of the device after only three days due to a supply shortage. Dentsu Inc, Japan's top advertising firm, which operates an online book store to distribute magazines such as Newsweek Japan to smart phones including the iPhone, plans to distribute content to the iPad. NTT Docomo, Japan's biggest mobile phone operator, will sell wireless LAN routers for the iPad's Wi-Fi connection next month to rival No.3 operator Softbank, which exclusively provides 3G networks for iPad.

Sunday, May 16, 2010

How to Get Notified When Someone Hacks Your Facebook

Facebook just announced a tool that notifies you by e-mail or SMS text message when someone logs into your Facebook profile from an unknown computer.

The idea is to help you recognize when a hacker has broken into your account so you can respond quickly by either changing your password (if that’s still possible) or contacting Facebook.

Once you enable the notifications, you’ll be required to identify each computer you use to log in when you first use it and choose whether or not it’s a private or public machine. You’ll be able to see a history of registrations from machines potentially used by hackers, and of course those hackers will be forced to type something into the identification field to get in, so you should be able to tell whether it was just a login that you forgot or not.

Here’s a quick guide to turning this feature on and using it.

Step 1: Go to Account Settings and Enable Notifications

When you’re logged into Facebook, you’ll see the word “Account” in the top right corner of the browser window. Click there to get a drop-down menu of options, then click on “Account Settings,” as pictured below.

You’ll end up looking at a page that lists ways you can customize your account, including “Name,” “Password,” “Linked Accounts” and “more.” As long as you don’t navigate away from the “Settings” tab, you’ll see “Account Security” close to the bottom of the list. Click “change” on the right to show the following option:

Check “Yes” when you see the prompt, “Would you like to receive notifications for logins from new devices?” Then click “Save.” The feature is turned on. Now we’ll show you how to use it.

Step 2: Log In and Register Your Computer

The settings won’t be customizable until you register the computer you’re logged in with, so you’ll have to first log out and then log back in. You can do this from the “Accounts” button in the top-right corner, as we mentioned before. When you log in again, you’ll see a screen titled “Register this computer.”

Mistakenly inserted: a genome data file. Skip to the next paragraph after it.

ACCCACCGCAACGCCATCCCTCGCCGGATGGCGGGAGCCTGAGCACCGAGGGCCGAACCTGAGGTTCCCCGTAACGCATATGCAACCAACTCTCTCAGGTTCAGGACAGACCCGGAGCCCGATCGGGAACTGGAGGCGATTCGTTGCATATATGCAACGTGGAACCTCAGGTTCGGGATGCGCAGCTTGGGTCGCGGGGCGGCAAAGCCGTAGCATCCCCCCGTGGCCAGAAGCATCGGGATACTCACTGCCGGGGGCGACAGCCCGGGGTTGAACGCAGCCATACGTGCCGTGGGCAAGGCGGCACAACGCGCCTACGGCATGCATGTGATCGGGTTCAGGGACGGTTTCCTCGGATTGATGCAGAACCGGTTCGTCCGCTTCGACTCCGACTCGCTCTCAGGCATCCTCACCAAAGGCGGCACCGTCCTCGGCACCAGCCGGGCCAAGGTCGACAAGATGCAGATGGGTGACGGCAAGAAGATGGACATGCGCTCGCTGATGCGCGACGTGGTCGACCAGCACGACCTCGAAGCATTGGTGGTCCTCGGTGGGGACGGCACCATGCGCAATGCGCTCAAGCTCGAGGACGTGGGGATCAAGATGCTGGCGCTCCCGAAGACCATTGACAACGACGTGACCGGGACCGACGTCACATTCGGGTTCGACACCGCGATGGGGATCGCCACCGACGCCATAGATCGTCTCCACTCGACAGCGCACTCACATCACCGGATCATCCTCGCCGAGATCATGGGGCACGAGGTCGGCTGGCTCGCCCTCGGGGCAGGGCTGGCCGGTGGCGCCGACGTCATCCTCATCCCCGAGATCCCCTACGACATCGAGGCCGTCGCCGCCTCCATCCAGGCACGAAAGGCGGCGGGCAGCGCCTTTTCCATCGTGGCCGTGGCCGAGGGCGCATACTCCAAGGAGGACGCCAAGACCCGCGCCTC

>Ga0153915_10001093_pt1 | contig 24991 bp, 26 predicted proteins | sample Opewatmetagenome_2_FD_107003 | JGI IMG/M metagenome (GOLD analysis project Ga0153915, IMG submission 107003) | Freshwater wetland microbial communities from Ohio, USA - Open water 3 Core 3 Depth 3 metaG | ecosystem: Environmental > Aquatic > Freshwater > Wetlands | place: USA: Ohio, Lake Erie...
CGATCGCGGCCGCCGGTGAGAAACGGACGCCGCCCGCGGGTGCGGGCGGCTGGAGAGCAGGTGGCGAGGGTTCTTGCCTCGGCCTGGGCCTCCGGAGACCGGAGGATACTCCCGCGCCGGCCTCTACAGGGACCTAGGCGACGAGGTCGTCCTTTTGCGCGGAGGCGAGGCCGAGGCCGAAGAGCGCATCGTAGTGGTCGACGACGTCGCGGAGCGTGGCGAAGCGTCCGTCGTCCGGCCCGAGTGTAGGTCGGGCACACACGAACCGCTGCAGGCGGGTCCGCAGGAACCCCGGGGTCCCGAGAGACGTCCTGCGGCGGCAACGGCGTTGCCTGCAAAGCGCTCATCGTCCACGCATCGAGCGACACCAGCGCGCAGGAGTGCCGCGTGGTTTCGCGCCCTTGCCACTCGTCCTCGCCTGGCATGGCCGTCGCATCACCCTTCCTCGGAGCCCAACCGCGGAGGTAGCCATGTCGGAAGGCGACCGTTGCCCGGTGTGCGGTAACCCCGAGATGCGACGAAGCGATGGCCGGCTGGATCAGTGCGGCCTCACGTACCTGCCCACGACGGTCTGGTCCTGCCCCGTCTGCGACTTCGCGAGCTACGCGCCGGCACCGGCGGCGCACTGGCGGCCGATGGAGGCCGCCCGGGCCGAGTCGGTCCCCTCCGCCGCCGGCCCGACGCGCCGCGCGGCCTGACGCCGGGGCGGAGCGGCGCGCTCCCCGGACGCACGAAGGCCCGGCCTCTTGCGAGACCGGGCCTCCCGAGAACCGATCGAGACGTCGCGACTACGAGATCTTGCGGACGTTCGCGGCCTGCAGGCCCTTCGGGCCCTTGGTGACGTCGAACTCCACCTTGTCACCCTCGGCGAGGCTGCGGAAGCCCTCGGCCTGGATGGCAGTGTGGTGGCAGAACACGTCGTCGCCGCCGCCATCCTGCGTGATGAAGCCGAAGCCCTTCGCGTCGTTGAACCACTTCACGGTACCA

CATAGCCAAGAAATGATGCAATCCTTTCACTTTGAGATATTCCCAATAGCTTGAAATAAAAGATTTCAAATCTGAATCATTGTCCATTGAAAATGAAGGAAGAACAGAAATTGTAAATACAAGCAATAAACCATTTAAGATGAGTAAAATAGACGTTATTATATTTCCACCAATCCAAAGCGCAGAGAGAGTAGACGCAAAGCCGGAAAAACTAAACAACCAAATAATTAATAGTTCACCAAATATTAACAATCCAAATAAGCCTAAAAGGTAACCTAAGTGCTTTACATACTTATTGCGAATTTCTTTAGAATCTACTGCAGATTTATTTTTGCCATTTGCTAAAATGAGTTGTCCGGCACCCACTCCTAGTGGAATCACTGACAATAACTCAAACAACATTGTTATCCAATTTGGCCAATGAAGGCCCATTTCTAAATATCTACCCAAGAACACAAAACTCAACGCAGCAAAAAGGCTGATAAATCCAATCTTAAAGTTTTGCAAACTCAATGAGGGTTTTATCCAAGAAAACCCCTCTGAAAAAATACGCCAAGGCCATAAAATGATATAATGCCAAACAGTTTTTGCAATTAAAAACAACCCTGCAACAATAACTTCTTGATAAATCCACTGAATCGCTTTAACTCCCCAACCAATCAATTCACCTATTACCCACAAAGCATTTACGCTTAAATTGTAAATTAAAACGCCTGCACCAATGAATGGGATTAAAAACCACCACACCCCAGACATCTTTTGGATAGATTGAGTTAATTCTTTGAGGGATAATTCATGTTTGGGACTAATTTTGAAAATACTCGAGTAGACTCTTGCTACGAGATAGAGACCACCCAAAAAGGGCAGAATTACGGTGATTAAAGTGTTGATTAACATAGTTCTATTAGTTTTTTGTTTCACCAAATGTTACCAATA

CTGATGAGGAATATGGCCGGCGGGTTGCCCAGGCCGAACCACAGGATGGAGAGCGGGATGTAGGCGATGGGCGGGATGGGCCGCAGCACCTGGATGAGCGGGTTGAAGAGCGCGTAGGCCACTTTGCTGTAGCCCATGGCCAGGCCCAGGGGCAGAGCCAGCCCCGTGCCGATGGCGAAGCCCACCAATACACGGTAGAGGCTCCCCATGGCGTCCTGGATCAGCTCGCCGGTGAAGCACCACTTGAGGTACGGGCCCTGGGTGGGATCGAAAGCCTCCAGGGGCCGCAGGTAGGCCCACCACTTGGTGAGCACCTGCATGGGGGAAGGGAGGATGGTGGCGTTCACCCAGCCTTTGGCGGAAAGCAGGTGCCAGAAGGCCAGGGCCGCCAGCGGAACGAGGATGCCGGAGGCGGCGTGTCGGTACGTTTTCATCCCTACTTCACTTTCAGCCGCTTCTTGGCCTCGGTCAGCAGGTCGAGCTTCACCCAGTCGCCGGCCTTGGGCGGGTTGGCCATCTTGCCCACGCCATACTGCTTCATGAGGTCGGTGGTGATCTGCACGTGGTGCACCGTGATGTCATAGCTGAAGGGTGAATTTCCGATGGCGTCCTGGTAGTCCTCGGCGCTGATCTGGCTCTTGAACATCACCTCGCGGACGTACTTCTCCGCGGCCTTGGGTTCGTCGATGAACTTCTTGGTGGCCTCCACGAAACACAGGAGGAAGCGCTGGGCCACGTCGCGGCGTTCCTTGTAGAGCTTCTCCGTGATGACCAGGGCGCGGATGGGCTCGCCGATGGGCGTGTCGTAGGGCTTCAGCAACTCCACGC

Type the name of the computer in (it can be anything you want as long as it’s something you’ll recognize and remember), and choose whether you want Facebook to remember this computer or not.

Facebook suggests a good rule of thumb: If the computer is a public one (like one you’d use at a library, a shared work computer or a machine in your school’s computer lab), leave the box unchecked so it will have to be registered each time a new login occurs, leading to an e-mail or text notification.

If it’s a machine you use every day, then go ahead and check the box; you probably don’t want to receive an email every time you log into Facebook from a safe place!

Now that your computer is registered, you can see more options when you revisit the “Account Settings” page where you first enabled the notifications. You’ll see a history of registrations; it won’t record every time you log into a computer that’s already registered, but it will record every new registration, which should include at least the first time any hacker logs in.

You can check or uncheck the option to have the immediate notifications sent to your cell phone via text message in addition to the basic email option.

TweetDeck Heading to Mobile Web Browsers

Popular Twitter client TweetDeck  announced today its plans to make TweetDeck into a browser-based mobile application that can run on a variety of devices. By focusing on building an application for the mobile browser — rather than native platforms — TweetDeck hopes it can get on more devices and increase efficiency in the process.

TweetDeck (TweetDeck) already has apps for the iPhone (iPhone) and iPad, with plans for an Android (Android) app also in the works. However, for the hundreds of millions of smartphones out there that aren’t iPhone or Android models, the development process is more complicated, and thus a web app is a better alternative.

By creating a web app, TweetDeck will be able to support Windows Mobile, BlackBerry, Symbian and webOS handsets. The mobile web app strategy has other benefits too, including improved battery life and overall performance.

Right now, it looks like TweetDeck is building a basic mobile website that will provide custom hooks for JavaScript and CSS for different platforms. That way the Palm Pre, which has a more advanced browser than, say, a BlackBerry Curve 8320, can offer its users a more interactive and robust experience. The BlackBerry user can still enjoy the app, but it will be tailored to the device’s screen size and browser capabilities.
Fits with TweetDeck’s Overall Vision